Species names in all available languages
|English (United States)||Blackpoll Warbler|
|Haitian Creole (Haiti)||Ti Tchit sèjan|
|Spanish (Argentina)||Arañero Estriado|
|Spanish (Chile)||Monjita americana|
|Spanish (Costa Rica)||Reinita Rayada|
|Spanish (Cuba)||Bijirita de cabeza negra|
|Spanish (Dominican Republic)||Cigüita Cabeza Negra|
|Spanish (Ecuador)||Reinita Estriada|
|Spanish (Honduras)||Chipe Copa Negra|
|Spanish (Mexico)||Chipe Cabeza Negra|
|Spanish (Panama)||Reinita Estriada|
|Spanish (Peru)||Reinita Estriada|
|Spanish (Puerto Rico)||Reinita Rayada|
|Spanish (Spain)||Reinita estriada|
|Spanish (Uruguay)||Arañero Estriado|
|Spanish (Venezuela)||Reinita Rayada|
|Turkish||Kara Kırçıllı Ötleğen|
Setophaga striata (Forster, JR, 1772)
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The Blackpoll Warbler occupies an extensive breeding range across the northern coniferous forests of Alaska and Canada, in the transition zone between taiga and tundra, and in subalpine forests and coastal spruce-fir forests of eastern North America. In some areas of its breeding grounds, it is often one of the commonest warblers present, reaching densities of up to 4 pairs per hectare. Blackpolls winter in northern South America, undertaking extraordinarily long fall migrations to get there.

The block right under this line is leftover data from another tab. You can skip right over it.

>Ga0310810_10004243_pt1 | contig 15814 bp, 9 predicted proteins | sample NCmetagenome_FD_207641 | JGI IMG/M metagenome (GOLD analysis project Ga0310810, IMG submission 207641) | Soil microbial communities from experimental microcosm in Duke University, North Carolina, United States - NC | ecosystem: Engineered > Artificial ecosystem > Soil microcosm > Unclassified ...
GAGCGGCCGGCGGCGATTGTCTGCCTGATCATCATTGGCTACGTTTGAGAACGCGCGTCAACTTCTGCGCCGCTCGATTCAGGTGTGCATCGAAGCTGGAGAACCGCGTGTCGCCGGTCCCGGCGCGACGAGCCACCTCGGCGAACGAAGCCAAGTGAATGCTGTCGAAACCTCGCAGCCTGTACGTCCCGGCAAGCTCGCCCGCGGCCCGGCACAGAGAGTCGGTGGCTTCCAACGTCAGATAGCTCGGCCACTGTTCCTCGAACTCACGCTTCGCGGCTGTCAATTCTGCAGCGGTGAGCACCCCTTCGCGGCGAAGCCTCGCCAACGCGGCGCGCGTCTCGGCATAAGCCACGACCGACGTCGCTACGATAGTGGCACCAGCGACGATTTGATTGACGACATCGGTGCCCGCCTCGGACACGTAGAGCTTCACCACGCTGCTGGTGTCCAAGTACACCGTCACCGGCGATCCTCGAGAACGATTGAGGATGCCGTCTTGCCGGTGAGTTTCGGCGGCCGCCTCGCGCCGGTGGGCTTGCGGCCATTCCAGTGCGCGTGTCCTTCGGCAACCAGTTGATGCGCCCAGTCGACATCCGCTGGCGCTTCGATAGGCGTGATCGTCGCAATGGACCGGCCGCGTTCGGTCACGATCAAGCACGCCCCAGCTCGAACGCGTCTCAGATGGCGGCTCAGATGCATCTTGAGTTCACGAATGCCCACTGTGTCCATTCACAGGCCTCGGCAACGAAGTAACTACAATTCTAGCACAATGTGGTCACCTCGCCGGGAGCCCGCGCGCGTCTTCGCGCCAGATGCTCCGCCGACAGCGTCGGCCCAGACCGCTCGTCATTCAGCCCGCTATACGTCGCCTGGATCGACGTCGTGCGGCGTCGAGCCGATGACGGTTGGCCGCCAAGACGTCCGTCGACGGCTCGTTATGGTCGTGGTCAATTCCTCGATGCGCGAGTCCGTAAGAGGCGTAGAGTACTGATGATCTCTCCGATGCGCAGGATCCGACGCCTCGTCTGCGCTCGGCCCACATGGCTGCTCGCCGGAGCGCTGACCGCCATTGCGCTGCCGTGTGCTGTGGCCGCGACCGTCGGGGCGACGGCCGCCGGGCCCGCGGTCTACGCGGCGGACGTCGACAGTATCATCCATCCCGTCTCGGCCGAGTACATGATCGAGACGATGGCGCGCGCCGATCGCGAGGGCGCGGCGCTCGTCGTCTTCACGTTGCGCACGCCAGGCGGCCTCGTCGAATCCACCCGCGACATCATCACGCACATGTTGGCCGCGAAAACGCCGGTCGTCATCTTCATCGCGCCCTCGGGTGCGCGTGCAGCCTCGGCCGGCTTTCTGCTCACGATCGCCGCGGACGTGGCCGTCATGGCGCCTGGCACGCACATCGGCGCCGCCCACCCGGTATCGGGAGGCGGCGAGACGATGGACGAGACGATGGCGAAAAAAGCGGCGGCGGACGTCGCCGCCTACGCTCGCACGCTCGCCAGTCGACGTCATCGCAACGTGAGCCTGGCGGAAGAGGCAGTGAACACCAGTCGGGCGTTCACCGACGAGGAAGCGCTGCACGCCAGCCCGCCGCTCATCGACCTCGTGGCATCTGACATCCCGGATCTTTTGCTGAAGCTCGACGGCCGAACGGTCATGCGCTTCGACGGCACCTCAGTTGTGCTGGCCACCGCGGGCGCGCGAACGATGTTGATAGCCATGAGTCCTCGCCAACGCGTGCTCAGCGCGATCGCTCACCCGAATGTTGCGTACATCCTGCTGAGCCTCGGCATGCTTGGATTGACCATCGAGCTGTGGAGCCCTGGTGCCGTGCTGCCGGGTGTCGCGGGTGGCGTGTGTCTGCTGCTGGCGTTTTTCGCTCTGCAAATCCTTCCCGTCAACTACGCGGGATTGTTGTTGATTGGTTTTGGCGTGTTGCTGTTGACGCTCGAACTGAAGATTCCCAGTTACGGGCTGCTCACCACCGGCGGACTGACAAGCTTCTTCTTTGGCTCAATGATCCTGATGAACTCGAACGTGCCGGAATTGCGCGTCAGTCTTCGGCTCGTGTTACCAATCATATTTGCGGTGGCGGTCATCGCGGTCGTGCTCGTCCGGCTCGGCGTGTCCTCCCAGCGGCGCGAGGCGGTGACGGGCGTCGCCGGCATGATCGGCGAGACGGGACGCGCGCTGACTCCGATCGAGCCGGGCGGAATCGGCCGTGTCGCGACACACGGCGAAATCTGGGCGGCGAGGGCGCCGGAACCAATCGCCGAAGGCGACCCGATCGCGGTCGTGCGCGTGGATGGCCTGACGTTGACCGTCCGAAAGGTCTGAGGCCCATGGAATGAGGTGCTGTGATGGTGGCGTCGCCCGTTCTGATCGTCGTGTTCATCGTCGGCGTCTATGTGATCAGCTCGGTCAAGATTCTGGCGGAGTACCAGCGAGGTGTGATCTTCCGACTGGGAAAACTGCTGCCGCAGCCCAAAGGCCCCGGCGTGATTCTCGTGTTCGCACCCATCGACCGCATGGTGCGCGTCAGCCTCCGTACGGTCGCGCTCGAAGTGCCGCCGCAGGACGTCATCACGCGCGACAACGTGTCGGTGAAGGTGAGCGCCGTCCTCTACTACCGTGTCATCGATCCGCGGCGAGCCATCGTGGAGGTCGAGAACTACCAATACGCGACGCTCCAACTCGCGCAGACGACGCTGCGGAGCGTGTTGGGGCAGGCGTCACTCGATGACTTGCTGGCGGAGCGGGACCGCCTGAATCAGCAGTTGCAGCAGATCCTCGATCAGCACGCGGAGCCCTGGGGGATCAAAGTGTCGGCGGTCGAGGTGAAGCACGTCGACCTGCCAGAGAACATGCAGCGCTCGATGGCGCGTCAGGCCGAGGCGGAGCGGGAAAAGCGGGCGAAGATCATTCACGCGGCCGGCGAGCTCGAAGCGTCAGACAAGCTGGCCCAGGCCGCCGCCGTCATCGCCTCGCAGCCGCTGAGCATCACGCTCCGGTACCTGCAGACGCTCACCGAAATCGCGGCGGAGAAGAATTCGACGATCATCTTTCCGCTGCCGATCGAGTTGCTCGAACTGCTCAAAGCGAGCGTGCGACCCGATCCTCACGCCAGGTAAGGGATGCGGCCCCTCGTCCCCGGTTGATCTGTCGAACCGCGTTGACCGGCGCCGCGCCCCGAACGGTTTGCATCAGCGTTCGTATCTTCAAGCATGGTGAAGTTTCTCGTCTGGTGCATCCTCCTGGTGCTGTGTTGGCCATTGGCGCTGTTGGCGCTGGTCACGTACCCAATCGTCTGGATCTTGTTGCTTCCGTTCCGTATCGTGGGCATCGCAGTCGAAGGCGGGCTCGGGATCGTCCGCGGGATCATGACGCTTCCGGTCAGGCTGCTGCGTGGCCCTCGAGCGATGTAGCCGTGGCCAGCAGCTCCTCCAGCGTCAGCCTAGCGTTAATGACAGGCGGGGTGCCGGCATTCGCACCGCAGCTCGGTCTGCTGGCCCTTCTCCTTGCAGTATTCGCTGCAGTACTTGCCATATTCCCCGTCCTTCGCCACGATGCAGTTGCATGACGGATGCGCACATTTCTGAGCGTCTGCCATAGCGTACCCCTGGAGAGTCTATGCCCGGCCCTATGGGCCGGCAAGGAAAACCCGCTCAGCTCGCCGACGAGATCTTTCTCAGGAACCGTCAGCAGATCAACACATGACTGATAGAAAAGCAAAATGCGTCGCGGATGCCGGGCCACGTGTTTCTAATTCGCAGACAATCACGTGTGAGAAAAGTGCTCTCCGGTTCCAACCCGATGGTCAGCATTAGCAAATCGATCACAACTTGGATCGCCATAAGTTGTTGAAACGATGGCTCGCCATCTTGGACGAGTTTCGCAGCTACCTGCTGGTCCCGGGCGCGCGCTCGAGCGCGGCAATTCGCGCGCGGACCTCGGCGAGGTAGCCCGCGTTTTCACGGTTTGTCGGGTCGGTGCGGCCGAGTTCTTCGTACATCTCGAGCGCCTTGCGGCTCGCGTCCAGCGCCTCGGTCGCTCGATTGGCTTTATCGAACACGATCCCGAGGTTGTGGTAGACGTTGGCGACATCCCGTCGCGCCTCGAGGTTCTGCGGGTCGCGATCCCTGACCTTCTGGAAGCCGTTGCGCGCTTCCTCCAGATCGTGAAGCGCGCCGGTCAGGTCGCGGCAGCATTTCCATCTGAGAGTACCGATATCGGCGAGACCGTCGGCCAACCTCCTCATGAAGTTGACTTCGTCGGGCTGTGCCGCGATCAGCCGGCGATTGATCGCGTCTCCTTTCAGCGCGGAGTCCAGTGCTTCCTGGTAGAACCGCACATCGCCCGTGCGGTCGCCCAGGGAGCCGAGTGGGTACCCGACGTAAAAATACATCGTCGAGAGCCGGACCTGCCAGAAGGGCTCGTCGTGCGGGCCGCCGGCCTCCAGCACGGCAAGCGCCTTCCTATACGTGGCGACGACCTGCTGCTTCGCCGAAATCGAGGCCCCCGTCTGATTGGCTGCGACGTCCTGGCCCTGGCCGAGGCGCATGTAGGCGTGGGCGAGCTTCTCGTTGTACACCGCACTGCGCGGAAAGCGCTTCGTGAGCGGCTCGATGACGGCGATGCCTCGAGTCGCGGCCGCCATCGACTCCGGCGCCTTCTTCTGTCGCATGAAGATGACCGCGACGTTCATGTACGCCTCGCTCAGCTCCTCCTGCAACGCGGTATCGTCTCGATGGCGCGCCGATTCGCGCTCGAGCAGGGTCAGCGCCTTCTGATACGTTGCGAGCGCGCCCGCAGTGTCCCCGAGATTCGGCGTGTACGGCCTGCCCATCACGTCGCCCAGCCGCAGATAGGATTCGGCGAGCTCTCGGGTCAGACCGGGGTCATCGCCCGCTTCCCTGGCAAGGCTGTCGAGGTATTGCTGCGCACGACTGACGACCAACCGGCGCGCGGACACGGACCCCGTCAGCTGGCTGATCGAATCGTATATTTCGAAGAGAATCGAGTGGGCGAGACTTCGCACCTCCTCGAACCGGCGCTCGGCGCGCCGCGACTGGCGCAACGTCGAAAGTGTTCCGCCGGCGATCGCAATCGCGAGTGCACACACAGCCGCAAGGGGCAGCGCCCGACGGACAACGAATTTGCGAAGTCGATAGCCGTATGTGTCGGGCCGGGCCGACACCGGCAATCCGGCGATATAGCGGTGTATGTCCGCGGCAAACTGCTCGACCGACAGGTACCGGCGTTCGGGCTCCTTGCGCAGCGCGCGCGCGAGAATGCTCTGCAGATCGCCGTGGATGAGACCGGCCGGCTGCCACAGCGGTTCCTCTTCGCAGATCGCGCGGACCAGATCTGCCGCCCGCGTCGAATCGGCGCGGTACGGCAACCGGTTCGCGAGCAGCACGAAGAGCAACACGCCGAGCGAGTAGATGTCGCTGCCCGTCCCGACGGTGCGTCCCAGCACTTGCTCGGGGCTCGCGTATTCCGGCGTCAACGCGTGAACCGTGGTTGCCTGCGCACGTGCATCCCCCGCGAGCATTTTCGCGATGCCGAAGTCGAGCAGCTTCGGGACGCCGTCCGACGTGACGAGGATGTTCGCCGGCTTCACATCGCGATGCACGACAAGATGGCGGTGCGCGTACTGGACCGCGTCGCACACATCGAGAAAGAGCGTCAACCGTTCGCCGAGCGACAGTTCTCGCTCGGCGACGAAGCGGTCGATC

Largely because of the remoteness of both its breeding and wintering ranges, several aspects of this species' biology have not been extensively studied, particularly in the heart of its range. Detailed information on breeding biology comes from Kent Island, New Brunswick (Eliason 1986b, Eliason 1986a), the Green Mountains, VT (McFarland and Rimmer unpubl. data), the White Mountains, NH (WVD) and Newfoundland (Taylor and Krawchuk 2005, Leonard et al. 2008, Dalley et al. 2008, 2009). Breeding season and annual survival (Whitaker et al. 2008), as well as habitat use by juvenile birds, has been examined in a managed and patchy landscape in Newfoundland (Mitchell et al. 2010, Mitchell et al. 2009), but the species remains poorly studied across the bulk of its range west to Alaska.
Another aspect of the species' breeding biology that has received at least minimal study is habitat use (Morse 1979a, Sabo 1980), but again this research has been concentrated in the extreme eastern portion of the range. The frequency range of the male's song is among the highest known among birds, but detailed analysis of Blackpoll vocalizations has never been done.
The species has been well-studied in fall migration. Blackpoll Warblers undertake the longest migration of any North American warbler, with some individuals traveling over 8,000 km from Alaska to Brazil (Williams et al. 1977a, Nisbet et al. 1995a). Part of the fall migratory route is over the Atlantic Ocean from the northeastern United States to Puerto Rico, the Lesser Antilles, or northern South America. This route averages 3,000 km over water, necessitating a potentially nonstop flight of up to 88 hours. To accomplish this flight, Blackpolls nearly double their body mass and take advantage of a shift in prevailing wind direction to direct them to their destination.
The species is poorly known on its South American wintering grounds, where it primarily travels in mixed species flocks with other migrants.